The purchaser of a business must be confident that they are getting what they pay for. Looked at differently, the purchaser needs to know what they are getting in order to determine what they should pay for the business. To that end, the purchaser, with help of counsel and often a financial expert, must investigate several aspects of the business.
Business Entity Itself. Regardless of whether the transaction will be an asset purchase or a stock or membership purchase, the purchaser must understand the type of business being considered, i.e., corporation, limited liability company, partnership, etc. Due diligence should include a thorough review of any shareholders agreements, operating agreements, partnership agreements and the like to determine whether they are up-to-date and whether they have been complied with as they relate to the impending transaction. It must also be determined whether accurate and timely records have been kept, including minutes of meetings. All shareholders/owners must be identified, and the purchaser must determine how their ownership interest is represented and evidenced.
Financial Matters. The purchaser must obtain and thoroughly review the business’ essential financial information as this is a primary factor in determining a purchase price and determining profitability based upon the existence of sound financial records. This review should involve a qualified financial expert such as a certified public accountant. A thorough review of financial matters should involve a review of at least three years of state and federal tax filings, as well as any documents related to sales and payroll tax payments to the appropriate governmental entities.
Company Contracts. The purchaser must acquire a firm understanding of the business’ contractual obligations and rights with landlords, banks, customers, vendors, equipment lessors, governmental entities, employees and other third parties. An analysis of these various contracts is important because they play a significant role in determining the value of the business.
Permits and Licenses. Businesses are regulated for several reasons and at multiple levels of government, including the local, state and federal level. Due diligence in connection with a business purchase should include the marshaling and review of all licenses and permits necessary for the operation of the business. Of particular importance is whether the licenses and permits are transferable and if they are, the process for accomplishing the transfer must be understood so as to determine timing and its effect on the transaction.
Employment Matters. The purchaser must understand bonus plans and existing bonus payment obligations, sick leave and vacation plans and accruals. Existing employment agreements must be reviewed to determine financial obligations to employees and to understand which key employees are bound to stay on-board due to non-compete agreements and which employees may need to be encouraged to stay because they are not likewise bound.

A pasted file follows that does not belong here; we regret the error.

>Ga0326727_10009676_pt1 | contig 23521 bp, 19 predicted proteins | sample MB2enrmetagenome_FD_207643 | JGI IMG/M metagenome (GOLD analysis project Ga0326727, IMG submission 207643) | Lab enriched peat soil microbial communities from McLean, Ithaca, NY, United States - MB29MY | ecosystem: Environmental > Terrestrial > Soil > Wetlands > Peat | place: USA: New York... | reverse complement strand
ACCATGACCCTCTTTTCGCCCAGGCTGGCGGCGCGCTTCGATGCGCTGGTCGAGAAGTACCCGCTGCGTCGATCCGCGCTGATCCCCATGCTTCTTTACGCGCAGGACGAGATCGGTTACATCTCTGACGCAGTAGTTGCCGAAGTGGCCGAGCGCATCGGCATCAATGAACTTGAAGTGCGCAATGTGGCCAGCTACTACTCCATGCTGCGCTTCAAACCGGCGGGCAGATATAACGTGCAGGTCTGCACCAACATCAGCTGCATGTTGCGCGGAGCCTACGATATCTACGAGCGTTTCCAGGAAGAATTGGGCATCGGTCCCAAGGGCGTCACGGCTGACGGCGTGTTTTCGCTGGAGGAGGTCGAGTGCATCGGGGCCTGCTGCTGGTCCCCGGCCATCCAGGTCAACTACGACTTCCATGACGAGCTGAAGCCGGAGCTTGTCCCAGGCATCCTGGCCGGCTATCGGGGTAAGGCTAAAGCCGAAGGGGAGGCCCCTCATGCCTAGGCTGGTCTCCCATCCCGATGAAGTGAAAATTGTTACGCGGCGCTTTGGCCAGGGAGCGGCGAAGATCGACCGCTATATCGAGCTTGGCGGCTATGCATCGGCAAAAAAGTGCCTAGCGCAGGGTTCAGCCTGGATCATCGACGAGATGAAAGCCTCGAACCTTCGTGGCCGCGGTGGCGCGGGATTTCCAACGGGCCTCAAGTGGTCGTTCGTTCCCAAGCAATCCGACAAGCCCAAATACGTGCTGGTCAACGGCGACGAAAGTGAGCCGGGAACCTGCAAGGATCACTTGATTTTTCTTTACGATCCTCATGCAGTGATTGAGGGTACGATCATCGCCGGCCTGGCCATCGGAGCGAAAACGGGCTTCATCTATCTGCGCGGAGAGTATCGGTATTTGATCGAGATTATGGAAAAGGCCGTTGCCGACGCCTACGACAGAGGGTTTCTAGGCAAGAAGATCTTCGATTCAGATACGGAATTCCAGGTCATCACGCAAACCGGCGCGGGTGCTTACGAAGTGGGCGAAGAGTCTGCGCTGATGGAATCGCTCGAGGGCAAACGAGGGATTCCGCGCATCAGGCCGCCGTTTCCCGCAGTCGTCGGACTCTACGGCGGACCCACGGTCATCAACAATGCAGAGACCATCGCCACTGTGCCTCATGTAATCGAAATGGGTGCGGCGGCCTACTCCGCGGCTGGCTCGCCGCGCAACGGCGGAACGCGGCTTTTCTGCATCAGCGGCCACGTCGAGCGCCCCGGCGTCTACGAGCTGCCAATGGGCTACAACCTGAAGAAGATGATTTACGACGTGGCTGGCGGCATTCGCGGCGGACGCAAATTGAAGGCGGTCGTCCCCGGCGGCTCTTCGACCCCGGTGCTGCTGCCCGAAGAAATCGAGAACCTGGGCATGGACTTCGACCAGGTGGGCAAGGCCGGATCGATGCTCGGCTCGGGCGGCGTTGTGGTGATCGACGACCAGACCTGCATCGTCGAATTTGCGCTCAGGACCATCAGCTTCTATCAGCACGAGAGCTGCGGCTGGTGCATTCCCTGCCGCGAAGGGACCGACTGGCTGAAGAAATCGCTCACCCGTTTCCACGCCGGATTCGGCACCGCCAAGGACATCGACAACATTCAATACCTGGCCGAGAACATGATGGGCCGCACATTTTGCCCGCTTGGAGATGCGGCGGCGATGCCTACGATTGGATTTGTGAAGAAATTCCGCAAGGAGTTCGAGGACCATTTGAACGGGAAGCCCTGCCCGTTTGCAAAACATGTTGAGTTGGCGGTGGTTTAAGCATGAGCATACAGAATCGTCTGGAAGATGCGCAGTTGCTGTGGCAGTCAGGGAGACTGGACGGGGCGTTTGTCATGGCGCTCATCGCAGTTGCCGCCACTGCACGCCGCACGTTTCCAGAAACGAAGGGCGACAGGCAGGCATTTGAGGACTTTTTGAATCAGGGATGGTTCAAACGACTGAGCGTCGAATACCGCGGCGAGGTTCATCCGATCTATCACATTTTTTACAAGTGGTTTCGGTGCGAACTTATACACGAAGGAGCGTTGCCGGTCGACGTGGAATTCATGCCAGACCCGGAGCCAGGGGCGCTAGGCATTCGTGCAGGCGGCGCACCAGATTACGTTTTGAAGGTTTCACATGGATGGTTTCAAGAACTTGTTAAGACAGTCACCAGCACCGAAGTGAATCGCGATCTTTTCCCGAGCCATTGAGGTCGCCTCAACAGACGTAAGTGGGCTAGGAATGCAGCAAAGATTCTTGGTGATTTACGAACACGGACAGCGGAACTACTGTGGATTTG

Real Property Issues. Due diligence includes a thorough review of the physical facilities to determine how it is owned or otherwise held and the associated financial obligations, including those arising out of maintenance obligations. Of course, the value of real property will depend on its condition. There may be environmental concerns, deferred maintenance issues or problems with compliance with the Americans with Disability Act which must be remedied. Further, there may be restrictions such as easements, zoning, etc., that may affect use of the real property and thus, may affect any plans the purchaser may have for the real property.
Litigation. Existing and potential litigation is an important consideration when purchasing a business. Even past litigation is relevant because it could bestow or impose current rights and obligations on the business that affect value. Accordingly, past, current and potential litigation must be considered on a wide range of matters, such as customer and vendor contracts, personal and property claims, employment related matters and any regulatory claims brought by any governmental entities. To be sure, asset purchases (as opposed to stock or membership interest purchases) may not insulate the purchaser from certain litigation outcomes or regulatory sanctions. Among other things, a firm understanding of these matters assists counsel in considering and drafting indemnity and holdback provisions.
Other Matters. Before signing a purchase contract, all key terms of the contract must be thoroughly reviewed. This includes clearly describing the business and the assets to be acquired, as well as the seller’s and the purchaser’s obligations in terms of deliverables at closing, including any documents. The purchaser must understand what, if any, conditions must be satisfied for closing, as well as the parties’ rights upon default.
Patrick J. Van Zanen